Rachel Brekke finds two Claim Jumper gift certificates from 1996. Why won’t they work?
Question: I am writing to you because I have run out of ideas as to how to proceed to get Claim Jumper Restaurant to honor two gift certificates that I found after my mother-in-law passed away.
We were cleaning out her dressers and found two gift certificates, each for $25, from 1996. There was no expiration date listed. California doesn’t allow unused gift cards to expire, so the gift certificates should have been honored.
We went to the La Mesa, Calif., Claim Jumper the day we found these certificates. It was my husband’s birthday and we put the certificates on the table and ordered our meals. When the bill arrived, the manager on duty said that he saw the gift certificates and they would not be honored and handed me a card with the corporate office contact information.
I was upset, embarrassed, and mad.
I called the corporate office, spoke with Shamika, who advised me to send the certificates in and they would investigate and send gift cards to replace the certificates. So I did.
A month later, we received a letter from Landry’s guest services supervisor, stating that they would not honor my request due to the expiration date. Again, there are no expiration dates on the certificates.
Now, Landry’s has the original certificates and I do not know how to proceed next. I do have copies of the certificates and the letters. Can you help? — Rachel Brekke, El Dorado Hills, Calif.
Answer: Claim Jumper should have honored the gift certificates, no matter when you bought them. But this case is a little more complicated than that because you were dealing with a different company. Claim Jumper filed for bankruptcy in 2010 and was acquired by Landry’s.
A helpful FAQ by the state of California suggests Landry’s is not legally obligated to honor the certificates, but notes that you could become a claimant in bankruptcy court. That ship probably sailed a long time ago.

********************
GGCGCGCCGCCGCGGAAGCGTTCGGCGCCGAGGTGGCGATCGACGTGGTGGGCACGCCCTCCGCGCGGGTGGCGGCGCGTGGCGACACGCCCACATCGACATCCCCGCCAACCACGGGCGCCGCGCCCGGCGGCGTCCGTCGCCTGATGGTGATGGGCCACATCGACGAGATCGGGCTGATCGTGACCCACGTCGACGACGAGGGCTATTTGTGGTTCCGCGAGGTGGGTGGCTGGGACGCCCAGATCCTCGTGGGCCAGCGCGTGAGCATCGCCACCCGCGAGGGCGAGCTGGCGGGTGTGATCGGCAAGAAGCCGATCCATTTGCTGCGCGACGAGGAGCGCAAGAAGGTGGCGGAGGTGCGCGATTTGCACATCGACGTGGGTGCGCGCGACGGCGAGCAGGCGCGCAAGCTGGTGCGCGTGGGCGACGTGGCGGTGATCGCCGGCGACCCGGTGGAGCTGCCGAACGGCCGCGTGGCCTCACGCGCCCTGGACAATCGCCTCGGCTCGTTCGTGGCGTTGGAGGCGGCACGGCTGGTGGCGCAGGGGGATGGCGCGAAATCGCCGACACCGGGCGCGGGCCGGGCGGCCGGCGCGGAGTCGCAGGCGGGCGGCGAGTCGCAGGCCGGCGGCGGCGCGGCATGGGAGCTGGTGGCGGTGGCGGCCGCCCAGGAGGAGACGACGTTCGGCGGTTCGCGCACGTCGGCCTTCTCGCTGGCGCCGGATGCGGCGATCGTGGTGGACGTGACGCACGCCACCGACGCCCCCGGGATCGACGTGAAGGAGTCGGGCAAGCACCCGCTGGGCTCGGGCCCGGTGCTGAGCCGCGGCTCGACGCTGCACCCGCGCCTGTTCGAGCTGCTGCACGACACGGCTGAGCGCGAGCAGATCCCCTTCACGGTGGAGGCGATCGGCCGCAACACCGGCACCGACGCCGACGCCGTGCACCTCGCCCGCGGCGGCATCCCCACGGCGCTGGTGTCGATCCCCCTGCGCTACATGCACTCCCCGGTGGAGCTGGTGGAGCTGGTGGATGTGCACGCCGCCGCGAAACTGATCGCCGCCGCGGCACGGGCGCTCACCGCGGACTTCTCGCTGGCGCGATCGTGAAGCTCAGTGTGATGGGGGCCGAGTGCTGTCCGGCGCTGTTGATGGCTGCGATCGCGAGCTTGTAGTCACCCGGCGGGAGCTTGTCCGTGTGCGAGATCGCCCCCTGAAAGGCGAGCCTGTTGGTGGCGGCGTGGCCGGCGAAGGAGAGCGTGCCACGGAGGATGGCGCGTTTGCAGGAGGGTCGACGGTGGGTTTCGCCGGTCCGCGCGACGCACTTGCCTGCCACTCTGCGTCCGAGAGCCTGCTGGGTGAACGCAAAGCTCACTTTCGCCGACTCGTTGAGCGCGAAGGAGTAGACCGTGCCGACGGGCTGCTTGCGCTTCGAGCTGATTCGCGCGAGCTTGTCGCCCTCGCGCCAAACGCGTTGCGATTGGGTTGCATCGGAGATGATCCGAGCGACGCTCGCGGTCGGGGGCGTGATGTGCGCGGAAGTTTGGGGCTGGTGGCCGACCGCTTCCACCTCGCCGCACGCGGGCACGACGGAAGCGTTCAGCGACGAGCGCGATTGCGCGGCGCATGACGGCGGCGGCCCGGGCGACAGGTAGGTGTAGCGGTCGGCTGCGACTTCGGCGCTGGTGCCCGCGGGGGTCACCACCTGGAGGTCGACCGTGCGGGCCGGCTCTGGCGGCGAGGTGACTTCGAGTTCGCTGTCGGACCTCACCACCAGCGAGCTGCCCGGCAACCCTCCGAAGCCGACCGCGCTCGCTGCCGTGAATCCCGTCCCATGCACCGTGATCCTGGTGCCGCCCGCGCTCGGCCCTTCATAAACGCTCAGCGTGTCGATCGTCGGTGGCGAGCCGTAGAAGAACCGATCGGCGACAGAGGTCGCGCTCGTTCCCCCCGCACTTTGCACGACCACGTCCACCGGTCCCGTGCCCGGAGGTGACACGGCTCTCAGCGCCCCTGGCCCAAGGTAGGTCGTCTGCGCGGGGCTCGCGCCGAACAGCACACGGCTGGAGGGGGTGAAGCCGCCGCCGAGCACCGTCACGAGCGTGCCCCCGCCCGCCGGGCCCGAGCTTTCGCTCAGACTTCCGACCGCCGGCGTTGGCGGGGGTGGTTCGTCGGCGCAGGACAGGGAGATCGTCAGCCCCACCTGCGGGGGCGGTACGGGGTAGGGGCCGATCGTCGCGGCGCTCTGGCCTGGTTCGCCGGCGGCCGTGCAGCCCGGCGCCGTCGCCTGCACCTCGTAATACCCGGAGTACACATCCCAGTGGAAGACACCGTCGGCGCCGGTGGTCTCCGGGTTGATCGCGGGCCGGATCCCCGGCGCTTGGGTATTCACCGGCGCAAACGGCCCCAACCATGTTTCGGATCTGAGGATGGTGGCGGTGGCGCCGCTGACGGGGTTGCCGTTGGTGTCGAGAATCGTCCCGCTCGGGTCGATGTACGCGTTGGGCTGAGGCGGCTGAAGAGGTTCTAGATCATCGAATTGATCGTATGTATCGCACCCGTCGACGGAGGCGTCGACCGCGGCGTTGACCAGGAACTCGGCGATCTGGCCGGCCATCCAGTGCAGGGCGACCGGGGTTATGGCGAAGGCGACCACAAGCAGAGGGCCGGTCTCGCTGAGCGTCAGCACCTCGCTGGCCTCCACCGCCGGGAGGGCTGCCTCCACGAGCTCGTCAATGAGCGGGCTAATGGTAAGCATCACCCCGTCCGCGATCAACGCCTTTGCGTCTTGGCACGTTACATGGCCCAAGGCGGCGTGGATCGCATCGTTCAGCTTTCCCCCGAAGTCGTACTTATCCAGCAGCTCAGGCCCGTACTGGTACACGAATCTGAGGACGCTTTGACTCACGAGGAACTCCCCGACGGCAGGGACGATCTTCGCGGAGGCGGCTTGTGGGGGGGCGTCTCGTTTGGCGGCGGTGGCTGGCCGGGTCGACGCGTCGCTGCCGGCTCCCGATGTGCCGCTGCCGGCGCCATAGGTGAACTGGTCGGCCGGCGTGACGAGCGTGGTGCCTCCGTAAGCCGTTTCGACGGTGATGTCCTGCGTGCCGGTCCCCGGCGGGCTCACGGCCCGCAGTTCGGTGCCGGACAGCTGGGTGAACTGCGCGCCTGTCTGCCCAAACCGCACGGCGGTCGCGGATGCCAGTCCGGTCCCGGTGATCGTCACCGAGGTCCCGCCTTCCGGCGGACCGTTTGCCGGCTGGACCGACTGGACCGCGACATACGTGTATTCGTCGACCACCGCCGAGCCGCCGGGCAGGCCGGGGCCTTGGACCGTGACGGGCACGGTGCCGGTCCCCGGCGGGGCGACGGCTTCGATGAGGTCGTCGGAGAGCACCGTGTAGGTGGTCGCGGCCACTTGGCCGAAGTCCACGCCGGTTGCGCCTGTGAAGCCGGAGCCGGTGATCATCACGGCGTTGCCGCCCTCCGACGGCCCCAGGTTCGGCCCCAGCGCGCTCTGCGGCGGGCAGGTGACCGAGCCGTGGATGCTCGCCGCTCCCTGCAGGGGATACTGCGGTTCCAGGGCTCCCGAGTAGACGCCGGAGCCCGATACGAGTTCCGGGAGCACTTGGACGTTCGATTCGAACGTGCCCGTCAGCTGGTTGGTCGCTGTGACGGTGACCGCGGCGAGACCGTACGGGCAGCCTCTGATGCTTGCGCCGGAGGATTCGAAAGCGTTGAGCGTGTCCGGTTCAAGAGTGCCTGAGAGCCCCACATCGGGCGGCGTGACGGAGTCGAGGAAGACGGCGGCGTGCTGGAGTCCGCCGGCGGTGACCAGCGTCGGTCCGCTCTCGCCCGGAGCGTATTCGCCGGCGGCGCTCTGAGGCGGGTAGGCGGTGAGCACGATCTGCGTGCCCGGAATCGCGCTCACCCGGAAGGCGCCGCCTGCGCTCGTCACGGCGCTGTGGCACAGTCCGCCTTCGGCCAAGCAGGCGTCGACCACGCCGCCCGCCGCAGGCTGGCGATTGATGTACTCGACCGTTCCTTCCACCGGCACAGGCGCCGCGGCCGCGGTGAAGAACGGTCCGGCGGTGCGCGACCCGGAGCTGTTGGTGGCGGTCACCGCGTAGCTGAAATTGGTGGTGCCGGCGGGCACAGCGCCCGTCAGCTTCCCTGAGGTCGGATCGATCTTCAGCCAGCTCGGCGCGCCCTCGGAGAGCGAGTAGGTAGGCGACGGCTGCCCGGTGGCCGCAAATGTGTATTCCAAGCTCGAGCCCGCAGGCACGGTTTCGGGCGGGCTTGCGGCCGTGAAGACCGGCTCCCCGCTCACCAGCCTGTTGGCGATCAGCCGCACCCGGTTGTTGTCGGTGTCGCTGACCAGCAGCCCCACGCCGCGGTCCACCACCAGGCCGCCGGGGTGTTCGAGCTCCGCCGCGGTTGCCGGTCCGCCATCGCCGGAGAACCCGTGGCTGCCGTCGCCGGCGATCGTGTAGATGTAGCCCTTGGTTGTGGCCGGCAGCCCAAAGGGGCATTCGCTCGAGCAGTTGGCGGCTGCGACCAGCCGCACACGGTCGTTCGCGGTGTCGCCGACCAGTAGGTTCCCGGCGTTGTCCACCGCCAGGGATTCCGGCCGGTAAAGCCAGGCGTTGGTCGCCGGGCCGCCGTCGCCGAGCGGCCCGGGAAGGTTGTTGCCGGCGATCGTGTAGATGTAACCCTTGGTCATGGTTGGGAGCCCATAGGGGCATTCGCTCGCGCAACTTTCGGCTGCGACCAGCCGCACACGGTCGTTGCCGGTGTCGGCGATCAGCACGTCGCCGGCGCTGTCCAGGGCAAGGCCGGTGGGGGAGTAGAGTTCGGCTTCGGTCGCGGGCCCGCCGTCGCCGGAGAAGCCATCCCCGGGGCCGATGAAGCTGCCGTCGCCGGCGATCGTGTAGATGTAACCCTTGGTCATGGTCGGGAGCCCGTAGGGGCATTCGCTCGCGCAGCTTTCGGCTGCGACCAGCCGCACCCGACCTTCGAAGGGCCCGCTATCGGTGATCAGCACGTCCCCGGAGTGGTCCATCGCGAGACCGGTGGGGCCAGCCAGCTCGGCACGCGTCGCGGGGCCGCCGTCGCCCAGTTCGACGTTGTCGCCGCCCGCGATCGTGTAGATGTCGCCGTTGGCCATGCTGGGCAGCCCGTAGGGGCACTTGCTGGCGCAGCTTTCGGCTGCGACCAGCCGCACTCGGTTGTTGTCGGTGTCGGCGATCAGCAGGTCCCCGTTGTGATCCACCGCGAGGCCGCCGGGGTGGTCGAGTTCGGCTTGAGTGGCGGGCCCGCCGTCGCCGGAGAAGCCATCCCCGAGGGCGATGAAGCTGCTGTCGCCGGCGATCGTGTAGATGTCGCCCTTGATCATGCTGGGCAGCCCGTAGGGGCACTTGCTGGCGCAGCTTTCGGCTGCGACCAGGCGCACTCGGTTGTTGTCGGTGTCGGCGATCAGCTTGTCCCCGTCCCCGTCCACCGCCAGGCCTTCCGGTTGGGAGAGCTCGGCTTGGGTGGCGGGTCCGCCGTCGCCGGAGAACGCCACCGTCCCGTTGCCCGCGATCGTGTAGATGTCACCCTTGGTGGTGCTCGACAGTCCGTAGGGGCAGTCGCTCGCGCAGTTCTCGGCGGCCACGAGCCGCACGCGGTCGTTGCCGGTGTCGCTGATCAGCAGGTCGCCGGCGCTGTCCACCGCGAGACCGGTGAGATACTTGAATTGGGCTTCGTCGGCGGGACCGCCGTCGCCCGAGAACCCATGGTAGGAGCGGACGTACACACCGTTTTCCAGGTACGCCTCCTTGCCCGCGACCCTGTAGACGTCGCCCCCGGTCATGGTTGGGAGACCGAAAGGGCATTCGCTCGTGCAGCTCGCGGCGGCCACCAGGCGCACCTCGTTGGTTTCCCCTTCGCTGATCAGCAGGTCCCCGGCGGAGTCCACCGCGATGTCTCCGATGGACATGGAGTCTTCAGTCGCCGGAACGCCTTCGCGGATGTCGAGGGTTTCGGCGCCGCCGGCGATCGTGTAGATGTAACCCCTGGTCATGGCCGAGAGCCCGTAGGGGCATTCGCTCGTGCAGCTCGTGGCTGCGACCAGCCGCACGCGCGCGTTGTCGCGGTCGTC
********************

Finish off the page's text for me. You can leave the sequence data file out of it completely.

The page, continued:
But this was handled all wrong from start to finish. First, let me suggest that the next time you plan to pay with a gift card, talk to your server before ordering. Find out if the certificate is valid. The embarrassment might have been even worse if the gift certificates were your only method of payment.
Your server couldn’t accept your certificate because, as the manager correctly noted, they were invalid. The manager should have explained why, and if that person couldn’t, then Landry’s should have told you. Telling you that your certificates expired only added to your rage, because, as you point out, your certificate usually can’t expire.
By the way, nice work keeping copies of your certificates. Keeping meticulous records is the mark of a good consumer!
Allow me to include my obligatory rant about gift certificates. The benefits are almost entirely to the business. Many certificates and cards are not redeemed, which means the business gets to keep your money. The certificates can get lost — again, bonus for the company. There may also be charges and fees associated with using the certificate. Guess who is the beneficiary?
I contacted Claim Jumper on your behalf. A representative called me and explained the situation. He also apologized, saying the situation was “mishandled” and agreed to honor your certificates. Claim Jumper didn’t have to do that, but I’m glad it did.
This story first appeared June 11, 2015.